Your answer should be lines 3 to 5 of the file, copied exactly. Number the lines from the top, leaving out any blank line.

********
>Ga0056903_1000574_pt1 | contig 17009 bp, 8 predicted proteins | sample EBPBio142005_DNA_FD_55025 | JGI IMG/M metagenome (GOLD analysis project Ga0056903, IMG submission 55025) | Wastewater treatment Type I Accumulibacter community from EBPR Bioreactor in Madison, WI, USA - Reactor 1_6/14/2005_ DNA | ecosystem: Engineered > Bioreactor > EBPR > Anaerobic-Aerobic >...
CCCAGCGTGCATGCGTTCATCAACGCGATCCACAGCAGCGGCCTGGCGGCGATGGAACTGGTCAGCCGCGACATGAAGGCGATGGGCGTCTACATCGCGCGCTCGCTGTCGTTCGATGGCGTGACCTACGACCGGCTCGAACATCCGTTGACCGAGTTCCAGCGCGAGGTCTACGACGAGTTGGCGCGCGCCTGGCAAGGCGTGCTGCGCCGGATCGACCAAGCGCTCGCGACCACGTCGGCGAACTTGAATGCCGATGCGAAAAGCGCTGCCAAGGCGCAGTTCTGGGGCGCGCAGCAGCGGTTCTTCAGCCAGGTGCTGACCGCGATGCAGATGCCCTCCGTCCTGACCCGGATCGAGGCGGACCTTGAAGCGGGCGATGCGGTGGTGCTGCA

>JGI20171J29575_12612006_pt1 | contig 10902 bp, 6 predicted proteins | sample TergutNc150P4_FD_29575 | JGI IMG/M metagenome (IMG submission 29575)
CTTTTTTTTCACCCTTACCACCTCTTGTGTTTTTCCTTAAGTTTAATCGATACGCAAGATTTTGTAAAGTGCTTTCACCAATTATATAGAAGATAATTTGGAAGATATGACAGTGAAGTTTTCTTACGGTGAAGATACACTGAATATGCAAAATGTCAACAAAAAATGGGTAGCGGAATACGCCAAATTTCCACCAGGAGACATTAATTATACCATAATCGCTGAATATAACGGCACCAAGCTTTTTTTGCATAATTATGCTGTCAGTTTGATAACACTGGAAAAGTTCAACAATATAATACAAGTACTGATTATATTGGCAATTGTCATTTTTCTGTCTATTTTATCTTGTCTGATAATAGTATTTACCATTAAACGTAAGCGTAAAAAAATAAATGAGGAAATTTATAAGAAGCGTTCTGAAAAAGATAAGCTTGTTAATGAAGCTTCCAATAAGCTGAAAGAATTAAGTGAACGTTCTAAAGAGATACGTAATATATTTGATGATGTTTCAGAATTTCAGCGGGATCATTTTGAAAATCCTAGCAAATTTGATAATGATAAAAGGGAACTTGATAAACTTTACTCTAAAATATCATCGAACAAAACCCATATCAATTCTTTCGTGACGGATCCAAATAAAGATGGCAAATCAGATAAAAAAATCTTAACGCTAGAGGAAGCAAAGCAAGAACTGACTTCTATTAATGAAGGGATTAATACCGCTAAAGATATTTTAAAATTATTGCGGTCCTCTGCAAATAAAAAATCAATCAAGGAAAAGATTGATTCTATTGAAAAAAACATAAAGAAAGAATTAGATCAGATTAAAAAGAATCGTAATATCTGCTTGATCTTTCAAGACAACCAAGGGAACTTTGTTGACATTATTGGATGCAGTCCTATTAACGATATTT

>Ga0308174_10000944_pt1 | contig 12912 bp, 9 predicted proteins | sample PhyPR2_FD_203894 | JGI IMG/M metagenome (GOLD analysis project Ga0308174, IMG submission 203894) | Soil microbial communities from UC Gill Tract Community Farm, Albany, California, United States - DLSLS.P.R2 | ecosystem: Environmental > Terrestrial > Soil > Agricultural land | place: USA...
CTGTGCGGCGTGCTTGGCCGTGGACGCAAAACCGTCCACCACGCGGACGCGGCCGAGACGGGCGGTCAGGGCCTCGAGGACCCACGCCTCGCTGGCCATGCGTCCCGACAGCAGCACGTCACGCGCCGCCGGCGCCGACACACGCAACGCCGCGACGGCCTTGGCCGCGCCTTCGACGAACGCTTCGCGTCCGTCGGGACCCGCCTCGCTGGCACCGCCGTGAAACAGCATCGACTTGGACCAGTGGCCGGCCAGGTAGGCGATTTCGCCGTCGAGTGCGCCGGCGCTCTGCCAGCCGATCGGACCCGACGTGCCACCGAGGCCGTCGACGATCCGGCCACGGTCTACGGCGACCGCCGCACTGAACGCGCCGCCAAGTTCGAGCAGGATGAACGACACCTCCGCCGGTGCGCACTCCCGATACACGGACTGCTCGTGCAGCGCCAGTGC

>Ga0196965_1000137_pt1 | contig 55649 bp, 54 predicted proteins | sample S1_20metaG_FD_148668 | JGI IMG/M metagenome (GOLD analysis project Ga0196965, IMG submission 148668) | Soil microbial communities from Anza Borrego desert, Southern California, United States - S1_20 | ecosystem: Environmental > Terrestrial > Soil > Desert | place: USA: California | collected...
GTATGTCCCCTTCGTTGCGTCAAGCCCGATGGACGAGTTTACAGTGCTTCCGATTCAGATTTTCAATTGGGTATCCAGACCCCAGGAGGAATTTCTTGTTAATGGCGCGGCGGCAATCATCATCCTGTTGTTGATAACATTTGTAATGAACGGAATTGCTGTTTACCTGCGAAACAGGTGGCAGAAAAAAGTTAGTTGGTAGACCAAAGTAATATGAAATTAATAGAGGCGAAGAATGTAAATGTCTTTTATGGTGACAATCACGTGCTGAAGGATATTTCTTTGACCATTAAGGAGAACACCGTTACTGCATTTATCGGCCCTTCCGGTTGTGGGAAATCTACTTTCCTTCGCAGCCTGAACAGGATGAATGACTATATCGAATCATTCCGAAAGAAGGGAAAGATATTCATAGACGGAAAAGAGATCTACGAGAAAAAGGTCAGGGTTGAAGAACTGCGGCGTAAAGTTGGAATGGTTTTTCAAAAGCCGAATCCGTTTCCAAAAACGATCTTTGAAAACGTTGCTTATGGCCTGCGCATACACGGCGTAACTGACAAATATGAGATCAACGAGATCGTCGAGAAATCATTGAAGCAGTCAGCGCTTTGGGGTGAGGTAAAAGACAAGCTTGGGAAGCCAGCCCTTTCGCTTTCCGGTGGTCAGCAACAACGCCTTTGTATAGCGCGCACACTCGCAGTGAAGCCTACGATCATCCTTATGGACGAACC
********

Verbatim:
>JGI20171J29575_12612006_pt1 | contig 10902 bp, 6 predicted proteins | sample TergutNc150P4_FD_29575 | JGI IMG/M metagenome (IMG submission 29575)
CTTTTTTTTCACCCTTACCACCTCTTGTGTTTTTCCTTAAGTTTAATCGATACGCAAGATTTTGTAAAGTGCTTTCACCAATTATATAGAAGATAATTTGGAAGATATGACAGTGAAGTTTTCTTACGGTGAAGATACACTGAATATGCAAAATGTCAACAAAAAATGGGTAGCGGAATACGCCAAATTTCCACCAGGAGACATTAATTATACCATAATCGCTGAATATAACGGCACCAAGCTTTTTTTGCATAATTATGCTGTCAGTTTGATAACACTGGAAAAGTTCAACAATATAATACAAGTACTGATTATATTGGCAATTGTCATTTTTCTGTCTATTTTATCTTGTCTGATAATAGTATTTACCATTAAACGTAAGCGTAAAAAAATAAATGAGGAAATTTATAAGAAGCGTTCTGAAAAAGATAAGCTTGTTAATGAAGCTTCCAATAAGCTGAAAGAATTAAGTGAACGTTCTAAAGAGATACGTAATATATTTGATGATGTTTCAGAATTTCAGCGGGATCATTTTGAAAATCCTAGCAAATTTGATAATGATAAAAGGGAACTTGATAAACTTTACTCTAAAATATCATCGAACAAAACCCATATCAATTCTTTCGTGACGGATCCAAATAAAGATGGCAAATCAGATAAAAAAATCTTAACGCTAGAGGAAGCAAAGCAAGAACTGACTTCTATTAATGAAGGGATTAATACCGCTAAAGATATTTTAAAATTATTGCGGTCCTCTGCAAATAAAAAATCAATCAAGGAAAAGATTGATTCTATTGAAAAAAACATAAAGAAAGAATTAGATCAGATTAAAAAGAATCGTAATATCTGCTTGATCTTTCAAGACAACCAAGGGAACTTTGTTGACATTATTGGATGCAGTCCTATTAACGATATTT

>Ga0308174_10000944_pt1 | contig 12912 bp, 9 predicted proteins | sample PhyPR2_FD_203894 | JGI IMG/M metagenome (GOLD analysis project Ga0308174, IMG submission 203894) | Soil microbial communities from UC Gill Tract Community Farm, Albany, California, United States - DLSLS.P.R2 | ecosystem: Environmental > Terrestrial > Soil > Agricultural land | place: USA...